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Frank Avruch

March 22, 2018

Frank Avruch (COM’49)

Frank Avruch, who played Bozo the Clown from 1959 to 1970 and later became a longtime Boston television host, died March 20, 2018. He was 89. He was a contributor on Good Day and host of The Great Entertainment and WCVB television’s Man About Town, according to WCVB. In a statement to the TV station, his family said, “Our dad loved the children of all ages who remembered being on his show and was always grateful for their kind words.” See WCVB’s tribute…

James M. Collins

February 21, 2018

James M. Collins (CGS’85, CAS’87)

James M. Collins died on October 21, 2014. After graduating from BU, he earned a JD from George Mason Law School and practiced law in Alexandria, Va. His parents, Jim and Bette Collins, recently published Meditations on the Stained Glass of Calvary (Vertel Publishing, 2017), about the historic stained and painted glasses of Calvary Episcopal Church in Stonington, Conn. They have dedicated the book to their son's memory. Read an obituary...

J. D. Disalvatore

January 23, 2018

J. D. Disalvatore (CGS’86, COM’88)

An award-winning producer of LGBT films, J. D. Disalvatore died August 24, 2017. She was 51. She produced the 2007 film Shelter, "which won a GLAAD Media Award for best feature film in limited release and in 2012 topped a list of the 100 greatest gay movies of all time," according to the Hollywood Reporter. “She was so passionate about filmmaking and bringing LGBT stories to the big and small screen,” casting director Tony Miros told the Miami Herald. Read the full Herald obituary...

Albert "Sandy" Gallin

May 5, 2017

Albert “Sandy” Gallin (CGS’60, COM’62)

"Having Sandy Gallin as a friend was like winning the joy lottery," writes Andy Cohen (COM'90), in a tribute to the late talent manager and producer in the April 26 issue of the Hollywood Reporter. "He was generous, upbeat, hilarious and knew everybody. Though I'd like to think I was one of his inner circle of special friends, the truth is, Sandy's inner circle was as big as Manhattan." Gallin, 76, died on April 21, 2017, in Los Angeles. "In the roles of talent agent and then manager, Mr. Gallin had few peers as a behind-the-scenes ally to the biggest stars, from the time he helped rescue Dolly Parton from a stalling career in 1976 until the day Elizabeth Taylor died in 2011 and, in her will, left him her biggest amethyst crystal," writes Jacob Bernstein in the New York Times. Read the full Times obituary...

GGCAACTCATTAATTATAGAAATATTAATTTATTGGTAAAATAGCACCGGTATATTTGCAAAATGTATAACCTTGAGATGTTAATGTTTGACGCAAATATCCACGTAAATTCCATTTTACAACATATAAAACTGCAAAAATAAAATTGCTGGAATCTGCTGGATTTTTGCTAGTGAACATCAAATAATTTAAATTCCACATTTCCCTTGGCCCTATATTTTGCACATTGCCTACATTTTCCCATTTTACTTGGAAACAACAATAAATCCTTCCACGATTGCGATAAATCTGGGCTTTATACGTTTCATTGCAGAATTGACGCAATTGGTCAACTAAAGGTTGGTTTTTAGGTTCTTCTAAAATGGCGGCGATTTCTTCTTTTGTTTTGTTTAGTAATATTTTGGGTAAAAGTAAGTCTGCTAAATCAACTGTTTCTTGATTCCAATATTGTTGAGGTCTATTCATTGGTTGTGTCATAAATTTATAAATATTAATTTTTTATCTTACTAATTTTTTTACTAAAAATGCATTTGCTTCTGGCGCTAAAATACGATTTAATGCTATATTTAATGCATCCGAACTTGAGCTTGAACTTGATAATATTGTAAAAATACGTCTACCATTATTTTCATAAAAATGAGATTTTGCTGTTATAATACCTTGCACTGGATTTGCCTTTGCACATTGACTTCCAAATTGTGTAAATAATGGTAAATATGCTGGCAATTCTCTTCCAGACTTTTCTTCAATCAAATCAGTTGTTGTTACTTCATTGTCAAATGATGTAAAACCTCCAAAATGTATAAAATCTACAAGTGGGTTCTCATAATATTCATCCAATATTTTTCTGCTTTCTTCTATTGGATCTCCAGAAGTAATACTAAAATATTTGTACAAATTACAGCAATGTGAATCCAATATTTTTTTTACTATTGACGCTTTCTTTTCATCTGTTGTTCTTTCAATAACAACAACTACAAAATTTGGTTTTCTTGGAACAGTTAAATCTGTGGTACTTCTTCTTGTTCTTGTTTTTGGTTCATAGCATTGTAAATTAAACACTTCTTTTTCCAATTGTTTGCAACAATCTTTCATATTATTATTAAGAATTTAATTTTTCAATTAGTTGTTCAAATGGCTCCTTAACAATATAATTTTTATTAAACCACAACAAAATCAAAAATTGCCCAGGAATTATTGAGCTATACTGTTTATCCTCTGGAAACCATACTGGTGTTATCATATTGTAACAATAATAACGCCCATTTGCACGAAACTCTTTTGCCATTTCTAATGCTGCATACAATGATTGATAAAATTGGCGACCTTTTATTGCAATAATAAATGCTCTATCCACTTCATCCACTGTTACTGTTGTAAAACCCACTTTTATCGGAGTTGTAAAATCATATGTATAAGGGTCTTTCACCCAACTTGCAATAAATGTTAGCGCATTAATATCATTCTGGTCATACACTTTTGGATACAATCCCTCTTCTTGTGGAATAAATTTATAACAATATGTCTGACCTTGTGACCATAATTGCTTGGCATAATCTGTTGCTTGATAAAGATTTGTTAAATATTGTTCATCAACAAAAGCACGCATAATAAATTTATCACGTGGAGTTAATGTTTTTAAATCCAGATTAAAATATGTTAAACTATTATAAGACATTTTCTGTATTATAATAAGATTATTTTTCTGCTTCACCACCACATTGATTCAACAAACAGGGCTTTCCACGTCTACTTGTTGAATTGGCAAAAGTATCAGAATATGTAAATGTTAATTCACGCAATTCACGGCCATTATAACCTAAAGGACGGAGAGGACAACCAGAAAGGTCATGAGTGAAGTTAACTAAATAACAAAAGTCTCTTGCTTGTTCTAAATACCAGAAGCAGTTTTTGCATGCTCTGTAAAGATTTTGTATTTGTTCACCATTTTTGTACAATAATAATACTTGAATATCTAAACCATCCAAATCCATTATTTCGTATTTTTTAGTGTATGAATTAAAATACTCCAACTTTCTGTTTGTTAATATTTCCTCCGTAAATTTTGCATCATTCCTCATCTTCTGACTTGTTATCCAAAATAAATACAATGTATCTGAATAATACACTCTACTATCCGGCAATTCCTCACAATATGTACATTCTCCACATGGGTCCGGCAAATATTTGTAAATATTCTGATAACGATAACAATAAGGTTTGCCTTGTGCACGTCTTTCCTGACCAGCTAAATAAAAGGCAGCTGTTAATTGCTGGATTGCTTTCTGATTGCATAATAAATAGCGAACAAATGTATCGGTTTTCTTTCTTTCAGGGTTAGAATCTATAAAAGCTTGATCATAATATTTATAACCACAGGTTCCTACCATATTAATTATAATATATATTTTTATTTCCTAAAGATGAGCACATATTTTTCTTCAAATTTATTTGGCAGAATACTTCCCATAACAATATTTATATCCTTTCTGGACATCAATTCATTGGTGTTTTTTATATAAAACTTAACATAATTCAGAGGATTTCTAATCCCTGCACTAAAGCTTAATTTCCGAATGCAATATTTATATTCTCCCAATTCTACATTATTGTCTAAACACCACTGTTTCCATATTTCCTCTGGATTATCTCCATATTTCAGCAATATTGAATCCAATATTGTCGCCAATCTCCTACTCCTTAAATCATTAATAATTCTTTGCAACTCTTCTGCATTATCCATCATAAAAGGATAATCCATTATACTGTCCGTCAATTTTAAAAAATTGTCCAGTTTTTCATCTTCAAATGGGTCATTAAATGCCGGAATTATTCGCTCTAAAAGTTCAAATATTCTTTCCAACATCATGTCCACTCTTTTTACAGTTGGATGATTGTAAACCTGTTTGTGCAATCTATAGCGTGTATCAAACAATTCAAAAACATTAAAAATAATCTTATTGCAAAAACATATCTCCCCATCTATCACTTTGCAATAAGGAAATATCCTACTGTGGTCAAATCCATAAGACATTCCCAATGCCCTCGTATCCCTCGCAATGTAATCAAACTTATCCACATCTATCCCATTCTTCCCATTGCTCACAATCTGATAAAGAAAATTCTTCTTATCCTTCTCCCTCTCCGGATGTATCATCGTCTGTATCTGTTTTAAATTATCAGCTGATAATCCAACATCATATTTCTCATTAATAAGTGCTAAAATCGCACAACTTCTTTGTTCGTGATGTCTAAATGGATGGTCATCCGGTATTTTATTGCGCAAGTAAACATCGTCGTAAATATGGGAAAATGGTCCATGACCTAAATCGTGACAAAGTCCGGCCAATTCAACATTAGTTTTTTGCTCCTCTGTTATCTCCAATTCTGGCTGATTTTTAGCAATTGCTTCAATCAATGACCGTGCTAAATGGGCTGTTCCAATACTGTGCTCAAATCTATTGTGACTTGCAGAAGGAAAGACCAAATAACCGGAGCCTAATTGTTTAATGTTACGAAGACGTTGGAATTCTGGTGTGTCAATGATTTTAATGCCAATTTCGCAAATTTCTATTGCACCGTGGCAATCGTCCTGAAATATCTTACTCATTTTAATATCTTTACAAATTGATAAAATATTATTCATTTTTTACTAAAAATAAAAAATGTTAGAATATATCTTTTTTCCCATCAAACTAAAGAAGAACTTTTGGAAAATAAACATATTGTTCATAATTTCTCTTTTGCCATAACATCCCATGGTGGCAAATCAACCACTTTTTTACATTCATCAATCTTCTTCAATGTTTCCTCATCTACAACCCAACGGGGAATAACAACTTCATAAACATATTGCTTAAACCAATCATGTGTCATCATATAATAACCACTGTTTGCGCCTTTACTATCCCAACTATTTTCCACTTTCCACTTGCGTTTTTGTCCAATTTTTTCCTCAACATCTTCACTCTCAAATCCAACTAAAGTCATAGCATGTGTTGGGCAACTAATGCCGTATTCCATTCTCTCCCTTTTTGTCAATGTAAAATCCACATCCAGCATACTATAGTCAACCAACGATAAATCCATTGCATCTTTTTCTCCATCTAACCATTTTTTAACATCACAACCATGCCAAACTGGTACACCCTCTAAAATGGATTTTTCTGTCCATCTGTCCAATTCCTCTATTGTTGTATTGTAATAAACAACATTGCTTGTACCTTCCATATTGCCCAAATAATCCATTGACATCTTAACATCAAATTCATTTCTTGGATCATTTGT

January 12, 2017

Catherine (Ryder) Otten (CAS’03)

Catherine Roseann (Ryder) Otten, of Seattle, Wash., died on December 14, 2016. Catherine, who earned an MBA at Seattle University, was a financial analyst for FCS Group in Redmond. "Catherine shared her love of nature and adventure with others, and could be found climbing, camping, snowboarding, hiking and floating through wild and scenic landscapes of the Northwest with close friends and family," according to the Seattle Times' tribute. "She was an accomplished rock and mountain climber, having climbed Mt. Rainier along with many other glaciated Cascade peaks. Her extraordinary adventures included a 20-day white water rafting trip through the Grand Canyon on the Colorado River with friends, and rock climbing up the Exum Direct Route on the Grand Teton in Wyoming to celebrate her wedding anniversary."  Read the Times' obituary...

John Michael Gray

October 3, 2016

John Michael Gray (SED’83)

John Michael Gray (SED’83), a retired educator and one of Provincetown’s beloved “Hat Sisters,” died on September 24, 2016. Gray, who earned an EdD at BU, was coordinator of fine arts in the Newton public schools. Following his retirement, he and his husband, Tim O'Connor, "became celebrated figures at parades, carnivals, and decades of charity gatherings, at which the allure of their presence helped raise hundreds of thousands of dollars for causes ranging from AIDS health care to cancer research," according to the Boston Globe. Read the Globe's appreciation...

Robert Spangenberg

August 15, 2016

Robert Spangenberg (LAW’61)

In the 1960s, Robert Spangenberg worked with the Johnson administration and helped establish the Office of Legal Services, the first federal legal aid program, according to BU Today. He later founded and directed Greater Boston Legal Services. In 1985, he started the Spangenberg Group, the only consulting firm in the country dedicated to championing legal representation for the indigent. Spangenberg, who briefly served as assistant dean at LAW in the mid ’60s, rejoined the faculty in 2011. Read the Boston Globe's obituary...

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